• Lewandowsky et al “Moon Hoax” paper. Just 10 out of 1145 survey respondents supported the “NASA faked the Moon Landings” conspiracy theory. Of these just 2 dogmatically rejected “climate”. These two faked/scam/rogue respondents 860 & 889 supported every conspiracy theory, underpinning many of the correlations.
  • Smoothing out the pause in warming in Risbey, Lewandowsky et al 2014 “Well-estimated global surface warming in climate projections selected for ENSO phase”. In The Lewandowsky Smooth, I replicated the key features of the temperature graph in Excel, showing how no warming for a decade in Hadcrut4 was made to appear as if there was hardly a cessation of warming.

Third, is to frame the argument in terms of polar extremes. Richard S J Tol @ 28 Dec 17 at 7:13 am

And somehow the information in those 83 posts was turned into a short sequence of zeros and ones.

Not only one many issues is there a vast number of intermediate positions possible (the middle ground), there are other dimensions. One is the strength of evidential support for a particular perspective. There could be little or no persuasive evidence. Another is whether there is support for alternative perspectives. For instance, although sea ice data is lacking for the early twentieth-century warming, average temperature data is available for the Arctic. NASA Gistemp (despite its clear biases) has estimates for 64N-90N.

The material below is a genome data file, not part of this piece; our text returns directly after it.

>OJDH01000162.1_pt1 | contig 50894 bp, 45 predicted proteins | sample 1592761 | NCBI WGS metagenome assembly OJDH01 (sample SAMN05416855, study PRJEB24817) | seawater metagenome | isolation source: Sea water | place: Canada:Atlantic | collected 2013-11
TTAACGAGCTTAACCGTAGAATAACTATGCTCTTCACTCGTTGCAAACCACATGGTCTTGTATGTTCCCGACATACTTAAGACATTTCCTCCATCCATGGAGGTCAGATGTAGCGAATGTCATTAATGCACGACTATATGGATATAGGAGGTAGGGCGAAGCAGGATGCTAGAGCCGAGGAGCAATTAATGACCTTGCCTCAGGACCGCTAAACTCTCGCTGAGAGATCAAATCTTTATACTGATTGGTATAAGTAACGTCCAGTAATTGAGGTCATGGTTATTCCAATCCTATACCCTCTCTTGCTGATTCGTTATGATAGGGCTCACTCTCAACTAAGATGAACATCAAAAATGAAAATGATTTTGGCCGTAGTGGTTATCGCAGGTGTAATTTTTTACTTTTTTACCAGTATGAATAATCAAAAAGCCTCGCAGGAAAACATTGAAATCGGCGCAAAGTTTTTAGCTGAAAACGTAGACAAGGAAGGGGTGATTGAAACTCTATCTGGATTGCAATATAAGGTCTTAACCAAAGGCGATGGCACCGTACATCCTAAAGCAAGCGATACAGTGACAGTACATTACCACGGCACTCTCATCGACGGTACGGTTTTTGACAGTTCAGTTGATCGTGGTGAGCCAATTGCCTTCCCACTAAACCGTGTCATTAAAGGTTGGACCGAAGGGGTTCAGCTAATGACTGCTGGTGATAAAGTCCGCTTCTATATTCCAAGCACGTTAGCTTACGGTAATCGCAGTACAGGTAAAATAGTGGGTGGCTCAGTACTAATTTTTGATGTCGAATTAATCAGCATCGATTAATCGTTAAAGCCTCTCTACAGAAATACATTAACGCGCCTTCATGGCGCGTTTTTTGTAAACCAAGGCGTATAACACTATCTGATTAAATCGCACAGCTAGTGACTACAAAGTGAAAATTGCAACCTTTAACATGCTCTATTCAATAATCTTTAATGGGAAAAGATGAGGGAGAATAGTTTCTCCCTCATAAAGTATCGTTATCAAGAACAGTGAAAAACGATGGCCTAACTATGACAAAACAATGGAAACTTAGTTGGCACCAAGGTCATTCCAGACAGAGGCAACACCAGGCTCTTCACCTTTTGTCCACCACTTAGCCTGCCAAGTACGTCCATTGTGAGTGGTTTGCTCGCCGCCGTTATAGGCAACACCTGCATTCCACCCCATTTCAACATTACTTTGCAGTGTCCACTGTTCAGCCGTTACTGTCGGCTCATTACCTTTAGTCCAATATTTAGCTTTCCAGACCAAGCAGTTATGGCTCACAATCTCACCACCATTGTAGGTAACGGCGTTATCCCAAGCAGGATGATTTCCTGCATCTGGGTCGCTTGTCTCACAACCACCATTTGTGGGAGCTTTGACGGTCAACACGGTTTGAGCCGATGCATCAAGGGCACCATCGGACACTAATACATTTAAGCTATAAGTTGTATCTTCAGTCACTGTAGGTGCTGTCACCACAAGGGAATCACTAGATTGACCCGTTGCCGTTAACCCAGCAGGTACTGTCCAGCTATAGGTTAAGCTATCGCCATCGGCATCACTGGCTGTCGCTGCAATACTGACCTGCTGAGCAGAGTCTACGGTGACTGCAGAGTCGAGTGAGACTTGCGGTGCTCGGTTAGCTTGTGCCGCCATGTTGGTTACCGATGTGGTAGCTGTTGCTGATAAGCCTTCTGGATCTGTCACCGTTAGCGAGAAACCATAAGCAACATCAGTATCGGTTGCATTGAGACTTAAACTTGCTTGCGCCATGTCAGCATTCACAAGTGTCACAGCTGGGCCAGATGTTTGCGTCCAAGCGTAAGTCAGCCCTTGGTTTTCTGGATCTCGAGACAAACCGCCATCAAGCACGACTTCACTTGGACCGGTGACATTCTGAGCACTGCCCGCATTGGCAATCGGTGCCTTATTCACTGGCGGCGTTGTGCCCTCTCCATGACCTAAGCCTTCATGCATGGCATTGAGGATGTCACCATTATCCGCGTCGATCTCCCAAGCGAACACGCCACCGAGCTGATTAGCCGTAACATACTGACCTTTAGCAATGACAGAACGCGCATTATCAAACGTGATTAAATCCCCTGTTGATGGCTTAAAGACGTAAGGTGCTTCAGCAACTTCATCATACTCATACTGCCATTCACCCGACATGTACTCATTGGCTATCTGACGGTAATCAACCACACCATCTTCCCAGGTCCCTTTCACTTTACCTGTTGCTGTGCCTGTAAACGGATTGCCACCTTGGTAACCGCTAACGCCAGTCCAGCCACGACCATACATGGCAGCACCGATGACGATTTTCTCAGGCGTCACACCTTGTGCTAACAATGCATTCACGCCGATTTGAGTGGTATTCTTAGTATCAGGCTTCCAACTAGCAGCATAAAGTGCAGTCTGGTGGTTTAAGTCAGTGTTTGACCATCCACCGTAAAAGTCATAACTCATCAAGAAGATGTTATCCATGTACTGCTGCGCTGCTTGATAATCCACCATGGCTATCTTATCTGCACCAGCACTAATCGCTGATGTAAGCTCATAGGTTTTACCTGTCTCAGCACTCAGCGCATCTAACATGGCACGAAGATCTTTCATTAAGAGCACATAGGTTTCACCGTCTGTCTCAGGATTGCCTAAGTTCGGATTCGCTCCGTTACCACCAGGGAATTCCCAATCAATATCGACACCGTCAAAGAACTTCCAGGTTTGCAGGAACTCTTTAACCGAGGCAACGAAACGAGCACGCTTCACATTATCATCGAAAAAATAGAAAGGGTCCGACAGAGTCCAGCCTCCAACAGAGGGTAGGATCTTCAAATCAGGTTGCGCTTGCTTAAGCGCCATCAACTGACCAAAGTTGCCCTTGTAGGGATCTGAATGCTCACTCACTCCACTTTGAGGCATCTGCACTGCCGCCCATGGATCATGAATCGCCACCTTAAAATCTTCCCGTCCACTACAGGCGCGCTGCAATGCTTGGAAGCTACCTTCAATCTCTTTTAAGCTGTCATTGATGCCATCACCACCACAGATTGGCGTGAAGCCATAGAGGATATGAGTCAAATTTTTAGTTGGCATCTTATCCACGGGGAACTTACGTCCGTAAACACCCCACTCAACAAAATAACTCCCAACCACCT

The temperature data seems to clearly indicate that all of the decline in Arctic sea ice from 1979 is unlikely to be attributed to AGW. From the 1880s to 1940 there was a similar magnitude of Arctic warming as from 1979 t0 2010 with cooling in between. Yet the rate of increase in GHG levels was greater from greater in 1975-2010 than 1945-1975, which was in turn greater than the period decades before.

Kevin Marshall


Valve Turner Micheal Foster’s Climate Necessity Defense

The Climate Necessity Defence for criminal acts to impede the lawful business of the fossil fuel industry cannot be justified. The acts will never of themselves have a significant impact in constraining global greenhouse emissions. In any event, there will always be more than sufficient proven fossil fuel reserves in countries out of the reach of any activist action, or even Government-backed action, to constrain aggregate cumulative fossil fuel emissions to anywhere near the levels commensurate with constraining temperature to 2°C of warming. What it does do is impose immediate harms on the actual victims of the crimes, and harms on the countries in which the crimes are committed. Some of the harms are from benefitting non-policy countries who produce fossil fuels. The conviction last week of climate activist Michael Foster is a clear case study.